Tuesday, June 30, 2015

Trip Trivia

The answer to yesterday's question is:  Denmark, Norway, and Sweden.  The Faeroe Islands, Finland, and Iceland would be included in a list of Nordic lands, but not Scandinavian.

Today's question is:  which "seasonal" palace is part of the Hermitage Museum in St. Petersburg, Russia?

Monday, June 29, 2015

Trip Trivia

The answer to yesterday's question is:  459m, or 1506'.

Today's question is:  which are the Scandinavian countries?

Sunday, June 28, 2015

Trip Trivia

The answer to yesterday's question is:  Finland.

Today's question is:  within 10%, how deep is the deepest point in the Baltic Sea?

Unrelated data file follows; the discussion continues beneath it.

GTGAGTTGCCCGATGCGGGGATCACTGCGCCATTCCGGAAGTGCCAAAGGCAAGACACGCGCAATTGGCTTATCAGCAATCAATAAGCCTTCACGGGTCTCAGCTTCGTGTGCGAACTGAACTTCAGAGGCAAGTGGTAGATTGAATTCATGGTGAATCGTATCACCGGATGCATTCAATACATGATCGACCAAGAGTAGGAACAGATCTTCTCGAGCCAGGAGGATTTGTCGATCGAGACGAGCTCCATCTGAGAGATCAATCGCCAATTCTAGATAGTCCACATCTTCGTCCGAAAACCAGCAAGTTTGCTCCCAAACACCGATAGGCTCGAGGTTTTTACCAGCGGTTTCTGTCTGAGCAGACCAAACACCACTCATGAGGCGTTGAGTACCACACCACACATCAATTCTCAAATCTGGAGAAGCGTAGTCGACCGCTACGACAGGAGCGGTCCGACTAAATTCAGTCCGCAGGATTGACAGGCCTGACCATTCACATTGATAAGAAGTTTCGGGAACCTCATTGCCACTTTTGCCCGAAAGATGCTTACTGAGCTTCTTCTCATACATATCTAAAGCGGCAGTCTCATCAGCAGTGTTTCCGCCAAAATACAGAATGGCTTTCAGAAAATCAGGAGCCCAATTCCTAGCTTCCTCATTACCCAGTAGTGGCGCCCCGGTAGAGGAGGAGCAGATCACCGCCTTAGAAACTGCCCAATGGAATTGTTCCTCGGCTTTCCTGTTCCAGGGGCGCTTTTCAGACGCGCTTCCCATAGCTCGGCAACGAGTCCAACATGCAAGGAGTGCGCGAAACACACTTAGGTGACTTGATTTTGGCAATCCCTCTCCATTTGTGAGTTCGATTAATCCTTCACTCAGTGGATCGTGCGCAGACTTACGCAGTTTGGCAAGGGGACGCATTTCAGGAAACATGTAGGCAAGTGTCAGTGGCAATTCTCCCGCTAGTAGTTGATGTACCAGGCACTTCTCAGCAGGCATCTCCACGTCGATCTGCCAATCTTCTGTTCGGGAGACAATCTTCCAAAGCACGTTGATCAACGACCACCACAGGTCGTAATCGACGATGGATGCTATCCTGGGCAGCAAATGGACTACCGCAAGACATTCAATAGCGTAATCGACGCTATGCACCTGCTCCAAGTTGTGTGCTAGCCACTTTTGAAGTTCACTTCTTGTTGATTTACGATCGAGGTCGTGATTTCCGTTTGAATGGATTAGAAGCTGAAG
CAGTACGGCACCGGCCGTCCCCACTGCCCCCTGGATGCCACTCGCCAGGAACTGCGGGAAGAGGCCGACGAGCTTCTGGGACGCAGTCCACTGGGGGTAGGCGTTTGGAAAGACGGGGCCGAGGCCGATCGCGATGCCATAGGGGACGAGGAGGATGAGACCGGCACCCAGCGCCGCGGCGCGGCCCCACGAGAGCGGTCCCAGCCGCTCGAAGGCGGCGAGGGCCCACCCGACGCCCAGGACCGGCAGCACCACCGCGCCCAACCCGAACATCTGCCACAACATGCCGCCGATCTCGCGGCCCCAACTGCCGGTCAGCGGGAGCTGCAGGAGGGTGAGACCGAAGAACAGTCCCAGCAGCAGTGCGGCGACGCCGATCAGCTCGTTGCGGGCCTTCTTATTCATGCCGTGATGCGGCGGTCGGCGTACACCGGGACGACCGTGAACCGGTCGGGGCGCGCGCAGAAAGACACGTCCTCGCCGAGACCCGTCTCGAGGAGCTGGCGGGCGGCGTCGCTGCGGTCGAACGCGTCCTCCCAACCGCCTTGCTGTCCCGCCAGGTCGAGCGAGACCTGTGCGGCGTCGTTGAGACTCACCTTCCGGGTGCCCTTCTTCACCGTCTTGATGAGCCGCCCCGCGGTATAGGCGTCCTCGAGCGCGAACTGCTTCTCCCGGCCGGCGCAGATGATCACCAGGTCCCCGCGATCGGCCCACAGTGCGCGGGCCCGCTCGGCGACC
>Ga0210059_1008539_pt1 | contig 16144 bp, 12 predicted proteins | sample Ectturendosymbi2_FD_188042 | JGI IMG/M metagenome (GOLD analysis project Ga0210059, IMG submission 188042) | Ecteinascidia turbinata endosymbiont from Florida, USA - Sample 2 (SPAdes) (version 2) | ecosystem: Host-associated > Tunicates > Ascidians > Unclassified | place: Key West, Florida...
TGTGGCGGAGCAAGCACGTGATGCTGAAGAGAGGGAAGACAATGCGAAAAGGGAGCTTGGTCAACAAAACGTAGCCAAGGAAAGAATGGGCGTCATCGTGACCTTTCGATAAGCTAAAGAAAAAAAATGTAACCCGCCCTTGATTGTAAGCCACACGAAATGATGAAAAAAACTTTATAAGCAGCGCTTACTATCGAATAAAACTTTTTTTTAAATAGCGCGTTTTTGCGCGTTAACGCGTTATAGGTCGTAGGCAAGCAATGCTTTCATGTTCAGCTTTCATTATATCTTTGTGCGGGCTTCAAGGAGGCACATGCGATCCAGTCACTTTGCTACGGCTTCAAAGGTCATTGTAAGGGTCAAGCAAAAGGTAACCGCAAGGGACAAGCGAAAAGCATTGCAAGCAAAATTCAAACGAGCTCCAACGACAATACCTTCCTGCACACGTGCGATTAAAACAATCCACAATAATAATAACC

Saturday, June 27, 2015

Trip Trivia

The answer to yesterday's question is:  Oasis of the Seas and Allure of the Seas.

Today's question is:  in which of the countries on my itinerary were these ships built?

Friday, June 26, 2015

Trip Trivia

The answer to yesterday's question is:  Tallinn, Estonia, and Helsinki, Finland.

Great Britain uses the pound sterling.
Denmark uses the krone.
Russia uses the ruble.
Sweden uses the krona.

Today's question is: which Royal Caribbean ships are the largest cruise ships in the world?

Thursday, June 25, 2015

Trip Trivia

The answer to yesterday's question is:  Helsinki.

Today's question is:  at which of those ports is the euro the official currency?

Wednesday, June 24, 2015

Trip Trivia

The answer to yesterday's question is:  Southampton.